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7 Common Small Business Tax Misperceptions

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The old legal saying that "ignorance of the law
is no excuse" is perhaps most often applied in tax settings and it is safe
to assume that a tax auditor presenting an assessment of additional taxes,
penalties and interest will not look kindly on an "I didn’t know I was
required to do that" claim.

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On the flip side, it is surprising how many
small businesses actually overpay their taxes, neglecting to take deductions
they’re legally entitled to that can help them lower their tax bill.

One of the biggest hurdles you’ll face in running your
own business is staying on top of your numerous obligations to federal, state
and local tax agencies. Tax codes seem to be in a constant state of flux,
making the Internal Revenue Code barely understandable to most people.

Preparing your taxes and strategizing as to how to
keep more of your hard-earned dollars in your pocket becomes increasingly
difficult with each passing year. Your best course of action to save time,
frustration, money – and an auditor knocking on your door – is to have a
professional accountant handle your taxes.

Tax professionals have years of experience with tax
preparation, religiously attend tax seminars, read scores of journals,
magazines and monthly tax tips, among other things, to correctly interpret the
changing tax code.

When it comes to tax planning for small businesses,
the complexity of tax law generates a lot of folklore and misinformation that
also leads to costly mistakes. With that in mind, here is a look at some of the
more common small business tax misperceptions.

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1. All Start-Up Costs Are Immediately Deductible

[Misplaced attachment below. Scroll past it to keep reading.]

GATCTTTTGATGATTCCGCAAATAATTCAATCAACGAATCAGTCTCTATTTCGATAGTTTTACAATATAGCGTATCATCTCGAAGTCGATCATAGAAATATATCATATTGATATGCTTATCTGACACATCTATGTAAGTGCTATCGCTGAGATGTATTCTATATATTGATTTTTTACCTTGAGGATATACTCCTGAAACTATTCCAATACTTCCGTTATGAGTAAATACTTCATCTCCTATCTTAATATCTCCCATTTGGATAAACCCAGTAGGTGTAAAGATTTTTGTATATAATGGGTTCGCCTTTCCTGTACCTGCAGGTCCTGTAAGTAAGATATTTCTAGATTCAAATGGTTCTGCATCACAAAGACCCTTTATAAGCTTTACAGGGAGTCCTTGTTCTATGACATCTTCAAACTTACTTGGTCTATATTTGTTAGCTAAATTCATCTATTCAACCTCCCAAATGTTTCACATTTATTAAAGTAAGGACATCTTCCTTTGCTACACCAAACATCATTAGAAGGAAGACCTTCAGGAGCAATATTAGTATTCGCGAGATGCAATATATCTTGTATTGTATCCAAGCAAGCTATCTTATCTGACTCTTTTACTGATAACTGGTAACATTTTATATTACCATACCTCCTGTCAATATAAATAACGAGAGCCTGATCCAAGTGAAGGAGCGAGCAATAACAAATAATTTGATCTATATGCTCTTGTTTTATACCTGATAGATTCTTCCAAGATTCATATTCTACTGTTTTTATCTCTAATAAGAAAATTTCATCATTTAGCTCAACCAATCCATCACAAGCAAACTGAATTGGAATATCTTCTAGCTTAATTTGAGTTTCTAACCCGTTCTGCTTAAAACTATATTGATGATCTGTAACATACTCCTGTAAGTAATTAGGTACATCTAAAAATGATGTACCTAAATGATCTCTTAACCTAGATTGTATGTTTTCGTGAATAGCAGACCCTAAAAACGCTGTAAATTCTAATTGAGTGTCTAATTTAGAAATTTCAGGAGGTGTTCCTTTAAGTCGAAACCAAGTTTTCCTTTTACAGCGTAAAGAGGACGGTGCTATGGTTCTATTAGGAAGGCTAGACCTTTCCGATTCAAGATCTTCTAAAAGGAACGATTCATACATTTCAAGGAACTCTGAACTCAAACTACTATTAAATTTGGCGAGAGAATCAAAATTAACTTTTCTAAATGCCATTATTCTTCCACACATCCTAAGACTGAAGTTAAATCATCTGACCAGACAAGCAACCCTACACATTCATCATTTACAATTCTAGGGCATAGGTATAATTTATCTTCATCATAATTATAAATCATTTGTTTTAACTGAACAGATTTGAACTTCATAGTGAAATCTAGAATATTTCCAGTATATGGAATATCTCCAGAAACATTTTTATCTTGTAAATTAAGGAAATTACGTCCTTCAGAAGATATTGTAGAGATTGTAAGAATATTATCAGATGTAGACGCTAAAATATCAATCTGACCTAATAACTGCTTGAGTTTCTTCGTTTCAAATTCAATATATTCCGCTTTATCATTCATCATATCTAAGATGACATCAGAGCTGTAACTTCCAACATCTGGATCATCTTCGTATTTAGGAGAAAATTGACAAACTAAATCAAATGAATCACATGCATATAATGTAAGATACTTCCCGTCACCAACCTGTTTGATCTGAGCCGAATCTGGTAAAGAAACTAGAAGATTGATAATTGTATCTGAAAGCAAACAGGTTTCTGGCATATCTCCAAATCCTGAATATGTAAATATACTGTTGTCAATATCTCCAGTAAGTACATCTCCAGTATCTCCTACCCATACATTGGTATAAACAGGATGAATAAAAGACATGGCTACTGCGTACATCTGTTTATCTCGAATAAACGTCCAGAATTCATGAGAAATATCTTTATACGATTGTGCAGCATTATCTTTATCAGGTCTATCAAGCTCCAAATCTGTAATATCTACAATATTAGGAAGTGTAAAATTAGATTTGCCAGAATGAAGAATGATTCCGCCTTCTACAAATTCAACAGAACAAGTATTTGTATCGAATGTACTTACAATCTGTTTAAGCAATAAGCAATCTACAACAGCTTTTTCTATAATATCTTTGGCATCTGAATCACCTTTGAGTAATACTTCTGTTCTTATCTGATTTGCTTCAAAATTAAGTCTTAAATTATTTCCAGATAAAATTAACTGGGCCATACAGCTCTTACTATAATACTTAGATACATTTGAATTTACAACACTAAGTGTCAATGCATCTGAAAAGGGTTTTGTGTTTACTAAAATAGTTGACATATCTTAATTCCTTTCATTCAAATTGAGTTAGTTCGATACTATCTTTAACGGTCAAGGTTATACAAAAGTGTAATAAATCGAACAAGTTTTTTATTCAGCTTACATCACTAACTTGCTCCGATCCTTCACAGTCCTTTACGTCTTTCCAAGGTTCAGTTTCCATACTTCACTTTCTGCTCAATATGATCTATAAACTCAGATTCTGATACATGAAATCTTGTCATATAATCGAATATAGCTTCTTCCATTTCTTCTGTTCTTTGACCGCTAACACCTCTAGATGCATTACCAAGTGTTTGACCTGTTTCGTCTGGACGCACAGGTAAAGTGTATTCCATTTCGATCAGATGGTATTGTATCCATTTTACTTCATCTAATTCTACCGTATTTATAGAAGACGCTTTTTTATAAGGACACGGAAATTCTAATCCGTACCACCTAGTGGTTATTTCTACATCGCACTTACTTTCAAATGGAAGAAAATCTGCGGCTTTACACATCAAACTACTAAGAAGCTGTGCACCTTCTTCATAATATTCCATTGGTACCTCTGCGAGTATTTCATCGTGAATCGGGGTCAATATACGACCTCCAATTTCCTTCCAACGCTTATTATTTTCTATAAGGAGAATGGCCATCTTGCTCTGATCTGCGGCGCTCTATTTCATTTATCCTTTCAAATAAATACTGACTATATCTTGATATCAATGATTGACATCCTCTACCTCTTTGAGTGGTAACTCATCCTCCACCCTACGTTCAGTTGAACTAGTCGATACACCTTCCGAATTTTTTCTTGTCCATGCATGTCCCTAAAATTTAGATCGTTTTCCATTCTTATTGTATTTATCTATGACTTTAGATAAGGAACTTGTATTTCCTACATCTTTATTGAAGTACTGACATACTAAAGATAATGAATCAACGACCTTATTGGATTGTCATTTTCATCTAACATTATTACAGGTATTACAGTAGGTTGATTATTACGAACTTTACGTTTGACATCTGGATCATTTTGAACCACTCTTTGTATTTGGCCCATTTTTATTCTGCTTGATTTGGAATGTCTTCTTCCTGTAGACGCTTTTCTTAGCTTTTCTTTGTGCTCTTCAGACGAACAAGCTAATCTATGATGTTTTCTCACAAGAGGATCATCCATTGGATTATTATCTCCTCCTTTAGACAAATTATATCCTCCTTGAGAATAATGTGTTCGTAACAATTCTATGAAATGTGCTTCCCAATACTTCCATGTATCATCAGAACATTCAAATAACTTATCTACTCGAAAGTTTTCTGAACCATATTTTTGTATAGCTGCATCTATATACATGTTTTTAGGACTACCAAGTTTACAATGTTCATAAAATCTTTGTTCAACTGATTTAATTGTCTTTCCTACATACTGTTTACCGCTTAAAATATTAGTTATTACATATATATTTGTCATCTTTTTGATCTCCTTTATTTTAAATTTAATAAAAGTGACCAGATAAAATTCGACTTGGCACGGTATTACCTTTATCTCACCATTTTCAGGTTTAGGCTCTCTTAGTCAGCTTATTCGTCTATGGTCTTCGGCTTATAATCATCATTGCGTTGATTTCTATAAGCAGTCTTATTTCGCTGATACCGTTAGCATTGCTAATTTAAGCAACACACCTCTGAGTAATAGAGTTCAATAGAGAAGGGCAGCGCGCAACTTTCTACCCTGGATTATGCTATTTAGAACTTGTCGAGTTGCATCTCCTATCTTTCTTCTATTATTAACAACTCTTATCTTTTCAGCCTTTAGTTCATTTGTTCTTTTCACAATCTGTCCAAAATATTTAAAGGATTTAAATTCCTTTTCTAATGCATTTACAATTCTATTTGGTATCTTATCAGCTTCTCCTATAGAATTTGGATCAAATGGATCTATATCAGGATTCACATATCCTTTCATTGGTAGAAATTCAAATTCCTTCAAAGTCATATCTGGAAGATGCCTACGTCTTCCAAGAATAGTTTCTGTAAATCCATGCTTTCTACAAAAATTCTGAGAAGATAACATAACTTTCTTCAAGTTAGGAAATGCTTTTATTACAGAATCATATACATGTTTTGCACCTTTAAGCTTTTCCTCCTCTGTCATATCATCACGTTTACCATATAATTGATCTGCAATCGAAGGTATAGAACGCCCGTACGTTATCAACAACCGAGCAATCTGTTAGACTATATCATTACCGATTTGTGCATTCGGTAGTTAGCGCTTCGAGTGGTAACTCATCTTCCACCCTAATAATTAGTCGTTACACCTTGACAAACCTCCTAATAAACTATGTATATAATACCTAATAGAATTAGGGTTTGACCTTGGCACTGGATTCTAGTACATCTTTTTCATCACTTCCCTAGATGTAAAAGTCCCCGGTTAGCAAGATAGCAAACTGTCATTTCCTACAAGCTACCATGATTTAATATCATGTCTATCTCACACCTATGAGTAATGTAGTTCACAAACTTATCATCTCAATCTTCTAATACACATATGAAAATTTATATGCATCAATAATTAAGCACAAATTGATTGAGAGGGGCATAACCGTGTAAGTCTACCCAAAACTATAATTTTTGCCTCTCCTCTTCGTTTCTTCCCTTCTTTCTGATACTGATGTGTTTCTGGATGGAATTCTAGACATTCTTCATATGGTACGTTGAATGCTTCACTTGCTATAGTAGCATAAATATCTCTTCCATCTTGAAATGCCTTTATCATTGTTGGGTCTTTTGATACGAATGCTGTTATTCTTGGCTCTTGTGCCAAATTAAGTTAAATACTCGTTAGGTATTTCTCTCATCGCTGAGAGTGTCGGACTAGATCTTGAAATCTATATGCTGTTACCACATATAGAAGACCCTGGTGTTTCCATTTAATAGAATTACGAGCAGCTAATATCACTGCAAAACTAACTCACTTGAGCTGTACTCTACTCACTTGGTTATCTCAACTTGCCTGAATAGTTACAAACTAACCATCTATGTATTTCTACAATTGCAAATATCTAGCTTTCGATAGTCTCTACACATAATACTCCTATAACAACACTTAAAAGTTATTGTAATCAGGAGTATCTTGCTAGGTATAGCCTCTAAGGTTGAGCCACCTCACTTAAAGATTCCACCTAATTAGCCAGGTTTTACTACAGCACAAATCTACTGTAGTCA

Business start-up costs refer to expenses incurred
before you actually begin operating your business. Business start-up costs
include both start-up and organizational costs and vary depending on the type
of business. Examples of these types of costs include advertising, travel, surveys
and training. These start-up and organizational costs are generally called
capital expenditures.

Costs for a particular asset (such as machinery or
office equipment) are recovered through depreciation or Section 179 expensing.
When you start a business, you can elect to deduct or amortize certain business
start-up costs.

For tax years beginning in 2010, you can elect to
deduct up to $10,000 of business start-up costs paid or incurred after 2009.
The $10,000 deduction is reduced (but not below zero) by the amount such
start-up costs exceed $60,000. Any remaining costs must be amortized.

2. Overpaying The IRS Makes You
"Audit-Proof"

The IRS doesn’t care if you pay the right amount of
taxes or overpay your taxes. They do care if you pay less than you owe and you
can’t substantiate your deductions. Even if you overpay in one area, the IRS
will still hit you with interest and penalties if you underpay in another. It
is never a good idea to knowingly or unknowingly overpay the IRS. The best way